end;
	if mp = -1 then
	begin
		shortsToday +=1;
		if c < entryPrice - breakEven$/bigPointValue then
			shortTrail = minList(entryPrice,shortTrail);
		shortTrail = minList(c + trailVolAmt,shortTrail);
		buyToCover("S-TrlX") next bar at shortTrail stop;
	end;
end;
setExitOnClose;
I will comment in a later post!

And the code for the Strategy Tracking Indicator.

inputs: startTradeTime(930),startTradeBars(6),endTradeTime(1530),
		breakOutVolPer(0.5),trailVolPer(.25),breakEven$(500);
		

vars:	longsToday(0),shortsToday(0),
		longStop(0),shortStop(0),
		longTrail(0),shortTrail(0),
		trailVolAmt(0),
		barCount(0),highToday(0),lowToday(0),
		volAmt(0),mp(0);
		
if t = startTradeTime + barinterval then
begin
	longsToday = 0;
	shortsToday = 0;
	longStop = 0;
	shortStop = 0;
	longTrail = 0;
	shortTrail = 99999999;
	barCount = 0;
	highToday = 0;
	lowToday = 999999999;
	mp = 0;
end;

highToday = maxList(h,highToday);
lowToday = minList(l,lowToday);
		
barCount +=1;

vars: iCnt(0),mEntryPrice(0),myColor(0);

if barCount >= startTradeBars  then
begin
	volAmt = average(range,startTradeBars);
	if barCount = startTradeBars then
	begin
		longStop = highToday + breakOutVolPer * volAmt;
		shortStop = lowToday - breakOutVolPer * volAmt;
		for iCnt = 0 to startTradeBars-1
		begin
			plot1[iCnt](longStop,"BuyBO",default,default,default);
			plot2[iCnt](shortStop,"ShrtBo",default,default,default);
		end;

	end;
	if t < endTradeTime then
	begin
		if longsToday = 0 and h >= longStop then 
		begin
			mp = 1;
			mEntryPrice = maxList(o,longStop);
			longsToday += 1;
		end;
		if shortsToday = 0 and l <= shortStop then
		begin
			mp = -1;
			mEntryPrice = minList(o,shortStop);
			shortsToday +=1;
		end;	
		plot3(longStop,"BuyBOXTND",default,default,default);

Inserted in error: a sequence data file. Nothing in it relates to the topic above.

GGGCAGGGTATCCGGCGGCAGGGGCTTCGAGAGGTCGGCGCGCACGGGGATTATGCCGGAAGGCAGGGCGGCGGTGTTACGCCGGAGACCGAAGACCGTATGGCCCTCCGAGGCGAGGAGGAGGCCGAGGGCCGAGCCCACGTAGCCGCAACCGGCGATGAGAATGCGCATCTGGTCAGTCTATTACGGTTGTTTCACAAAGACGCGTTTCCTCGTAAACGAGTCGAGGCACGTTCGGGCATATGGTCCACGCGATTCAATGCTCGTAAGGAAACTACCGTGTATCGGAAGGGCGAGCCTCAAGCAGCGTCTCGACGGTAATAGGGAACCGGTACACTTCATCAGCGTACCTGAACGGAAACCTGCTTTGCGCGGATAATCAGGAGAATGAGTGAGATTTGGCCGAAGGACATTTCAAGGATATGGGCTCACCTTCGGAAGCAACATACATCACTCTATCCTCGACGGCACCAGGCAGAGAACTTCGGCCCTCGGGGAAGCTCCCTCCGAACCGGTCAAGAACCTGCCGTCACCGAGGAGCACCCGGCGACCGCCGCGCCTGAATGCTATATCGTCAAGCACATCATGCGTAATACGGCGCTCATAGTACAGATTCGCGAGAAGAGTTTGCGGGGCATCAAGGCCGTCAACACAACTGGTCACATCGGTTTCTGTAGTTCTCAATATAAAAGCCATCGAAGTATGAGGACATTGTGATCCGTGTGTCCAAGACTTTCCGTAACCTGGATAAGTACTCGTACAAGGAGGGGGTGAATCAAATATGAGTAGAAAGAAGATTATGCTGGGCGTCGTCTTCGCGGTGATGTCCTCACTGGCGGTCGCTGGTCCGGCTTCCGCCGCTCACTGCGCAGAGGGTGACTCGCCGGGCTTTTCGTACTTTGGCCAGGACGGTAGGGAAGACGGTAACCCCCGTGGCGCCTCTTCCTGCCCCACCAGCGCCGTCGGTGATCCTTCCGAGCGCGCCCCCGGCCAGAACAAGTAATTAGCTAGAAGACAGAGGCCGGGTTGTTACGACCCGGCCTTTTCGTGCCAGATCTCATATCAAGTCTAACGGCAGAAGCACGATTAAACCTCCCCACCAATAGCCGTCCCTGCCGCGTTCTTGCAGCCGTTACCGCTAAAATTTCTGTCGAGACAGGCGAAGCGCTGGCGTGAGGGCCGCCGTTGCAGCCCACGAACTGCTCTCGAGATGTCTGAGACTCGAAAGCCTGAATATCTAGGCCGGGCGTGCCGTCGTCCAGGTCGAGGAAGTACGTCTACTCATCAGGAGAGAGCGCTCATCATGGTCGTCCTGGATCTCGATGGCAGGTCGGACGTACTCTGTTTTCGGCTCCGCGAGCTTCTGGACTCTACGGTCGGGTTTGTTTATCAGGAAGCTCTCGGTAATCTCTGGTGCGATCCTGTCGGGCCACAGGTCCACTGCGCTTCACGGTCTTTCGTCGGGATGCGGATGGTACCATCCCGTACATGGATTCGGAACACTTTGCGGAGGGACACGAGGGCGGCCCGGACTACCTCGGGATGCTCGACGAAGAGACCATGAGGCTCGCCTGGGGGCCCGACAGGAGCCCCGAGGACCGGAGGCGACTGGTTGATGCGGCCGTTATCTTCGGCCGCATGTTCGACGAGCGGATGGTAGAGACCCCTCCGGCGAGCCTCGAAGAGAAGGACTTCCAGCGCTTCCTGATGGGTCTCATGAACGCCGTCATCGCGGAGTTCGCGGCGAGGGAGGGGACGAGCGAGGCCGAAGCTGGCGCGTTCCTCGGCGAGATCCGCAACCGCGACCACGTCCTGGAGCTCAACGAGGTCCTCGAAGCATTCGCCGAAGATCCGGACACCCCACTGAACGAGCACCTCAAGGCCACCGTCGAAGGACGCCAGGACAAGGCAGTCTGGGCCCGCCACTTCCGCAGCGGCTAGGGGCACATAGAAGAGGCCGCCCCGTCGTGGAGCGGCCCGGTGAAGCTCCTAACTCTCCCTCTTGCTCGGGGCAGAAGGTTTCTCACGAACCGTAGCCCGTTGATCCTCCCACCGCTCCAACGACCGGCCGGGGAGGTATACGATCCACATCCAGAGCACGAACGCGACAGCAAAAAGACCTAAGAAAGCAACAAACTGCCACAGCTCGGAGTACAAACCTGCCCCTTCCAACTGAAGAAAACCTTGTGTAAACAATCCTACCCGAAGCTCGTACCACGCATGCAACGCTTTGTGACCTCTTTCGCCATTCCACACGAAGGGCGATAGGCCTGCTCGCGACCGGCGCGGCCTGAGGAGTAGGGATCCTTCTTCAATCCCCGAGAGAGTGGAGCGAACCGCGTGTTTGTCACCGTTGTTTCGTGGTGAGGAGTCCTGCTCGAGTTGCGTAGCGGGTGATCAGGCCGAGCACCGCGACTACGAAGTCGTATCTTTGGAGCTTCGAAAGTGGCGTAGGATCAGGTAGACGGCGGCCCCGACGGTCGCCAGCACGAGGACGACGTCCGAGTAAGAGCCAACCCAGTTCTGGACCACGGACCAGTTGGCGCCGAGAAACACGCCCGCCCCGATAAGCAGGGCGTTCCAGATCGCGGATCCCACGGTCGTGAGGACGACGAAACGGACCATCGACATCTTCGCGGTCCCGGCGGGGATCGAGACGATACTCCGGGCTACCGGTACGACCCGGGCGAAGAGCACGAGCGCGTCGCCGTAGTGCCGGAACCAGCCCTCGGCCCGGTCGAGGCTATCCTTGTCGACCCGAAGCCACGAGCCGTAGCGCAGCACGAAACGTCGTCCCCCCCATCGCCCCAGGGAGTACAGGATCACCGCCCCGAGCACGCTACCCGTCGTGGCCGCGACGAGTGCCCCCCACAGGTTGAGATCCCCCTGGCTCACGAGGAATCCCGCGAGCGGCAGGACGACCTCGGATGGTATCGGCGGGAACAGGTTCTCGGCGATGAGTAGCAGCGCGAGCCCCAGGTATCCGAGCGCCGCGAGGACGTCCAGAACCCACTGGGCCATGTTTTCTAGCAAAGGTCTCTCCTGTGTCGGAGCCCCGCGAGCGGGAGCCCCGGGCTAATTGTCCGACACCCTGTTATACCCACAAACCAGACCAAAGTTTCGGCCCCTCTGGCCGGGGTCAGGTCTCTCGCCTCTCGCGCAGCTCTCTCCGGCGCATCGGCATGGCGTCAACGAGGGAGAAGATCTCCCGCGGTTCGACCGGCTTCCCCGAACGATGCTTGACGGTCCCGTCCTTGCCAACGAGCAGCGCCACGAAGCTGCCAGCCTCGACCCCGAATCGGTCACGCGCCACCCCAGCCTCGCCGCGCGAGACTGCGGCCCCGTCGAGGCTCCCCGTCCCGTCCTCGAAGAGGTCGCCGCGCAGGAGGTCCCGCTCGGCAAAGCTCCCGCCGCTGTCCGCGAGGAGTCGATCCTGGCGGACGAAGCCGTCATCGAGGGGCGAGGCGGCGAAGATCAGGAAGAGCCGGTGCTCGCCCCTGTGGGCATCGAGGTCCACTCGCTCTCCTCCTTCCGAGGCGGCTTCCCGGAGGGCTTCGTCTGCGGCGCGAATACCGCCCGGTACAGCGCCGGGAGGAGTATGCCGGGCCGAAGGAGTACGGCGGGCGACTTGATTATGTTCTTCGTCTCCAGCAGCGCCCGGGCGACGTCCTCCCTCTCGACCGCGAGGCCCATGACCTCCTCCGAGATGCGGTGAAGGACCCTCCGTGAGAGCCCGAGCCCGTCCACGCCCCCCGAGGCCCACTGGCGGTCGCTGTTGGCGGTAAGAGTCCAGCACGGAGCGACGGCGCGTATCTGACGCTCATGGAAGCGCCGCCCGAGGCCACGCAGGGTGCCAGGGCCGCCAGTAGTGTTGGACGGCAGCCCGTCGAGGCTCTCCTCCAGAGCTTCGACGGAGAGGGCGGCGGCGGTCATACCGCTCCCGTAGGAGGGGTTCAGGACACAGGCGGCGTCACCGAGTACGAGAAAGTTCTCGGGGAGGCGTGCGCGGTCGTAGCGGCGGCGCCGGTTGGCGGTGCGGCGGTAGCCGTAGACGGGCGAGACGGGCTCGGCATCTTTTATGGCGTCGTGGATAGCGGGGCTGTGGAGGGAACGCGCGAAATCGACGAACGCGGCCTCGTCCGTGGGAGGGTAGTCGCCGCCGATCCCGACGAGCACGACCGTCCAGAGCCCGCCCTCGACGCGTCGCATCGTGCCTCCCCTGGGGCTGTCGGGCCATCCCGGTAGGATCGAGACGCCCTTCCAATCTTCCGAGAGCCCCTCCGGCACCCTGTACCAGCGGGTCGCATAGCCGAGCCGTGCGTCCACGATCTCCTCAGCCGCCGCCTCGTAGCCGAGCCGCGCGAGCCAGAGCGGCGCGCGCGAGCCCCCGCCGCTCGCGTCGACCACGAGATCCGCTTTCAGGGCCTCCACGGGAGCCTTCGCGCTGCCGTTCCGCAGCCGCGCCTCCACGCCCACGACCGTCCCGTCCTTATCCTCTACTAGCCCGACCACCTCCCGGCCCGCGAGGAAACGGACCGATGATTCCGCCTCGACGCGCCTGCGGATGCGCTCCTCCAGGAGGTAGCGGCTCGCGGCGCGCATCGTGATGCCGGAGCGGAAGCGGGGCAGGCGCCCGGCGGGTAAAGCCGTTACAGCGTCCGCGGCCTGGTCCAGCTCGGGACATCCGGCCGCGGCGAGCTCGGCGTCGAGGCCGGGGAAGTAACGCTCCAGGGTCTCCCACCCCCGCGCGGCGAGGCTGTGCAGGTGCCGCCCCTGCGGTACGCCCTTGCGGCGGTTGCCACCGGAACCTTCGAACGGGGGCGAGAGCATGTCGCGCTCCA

plot4(shortStop,"ShrtBOXTND",default,default,default);
	end;
	
	trailVolAmt = volAmt * trailVolPer;
	
	if mp = 1 then
	begin
		if c > mEntryPrice + breakEven$/bigPointValue then
			longTrail = maxList(mEntryPrice,longTrail);

		longTrail = maxList(c - trailVolAmt,longTrail);
		plot5(longTrail,"LongTrail",default,default,default);
	end;
	if mp = -1 then
	begin
		if c < mEntryPrice - breakEven$/bigPointValue then
			shortTrail = minList(mEntryPrice,shortTrail);
		shortTrail = minList(c + trailVolAmt,shortTrail);
		plot6(shortTrail,"ShortTrail",default,default,default);
	end;
end;
Cool code for the indicator

Very Important To Set Indicator Defaults Like This

For the BO Box use these settings – its the first 4 plots:

Use these colors and bar high and bar low and set opacity

The box is created by drawing thick semi-transparent lines from the BuyBo and BuyBOXTND down to ShrtBo and ShrtBOXTND.   So the Buy components of the 4 first plots should be Bar High and the Shrt components should be Bar Low.  I didn’t specify this the first time I posted.  Thanks to one of my readers for point this out!

Use bar low for ShrtBo and ShrtBOXTND plots

Also I used different colors for the BuyBo/ShrtBo and the BuyBOXTND/ShrtBOXTND.  Here is that setting:

The darker colored line on the last bar of the break out is caused by the overlap of the two sets of plots.

Here is how you set up the trailing stop plots:

Make Dots and Make Then Large – I have Red and Blue Set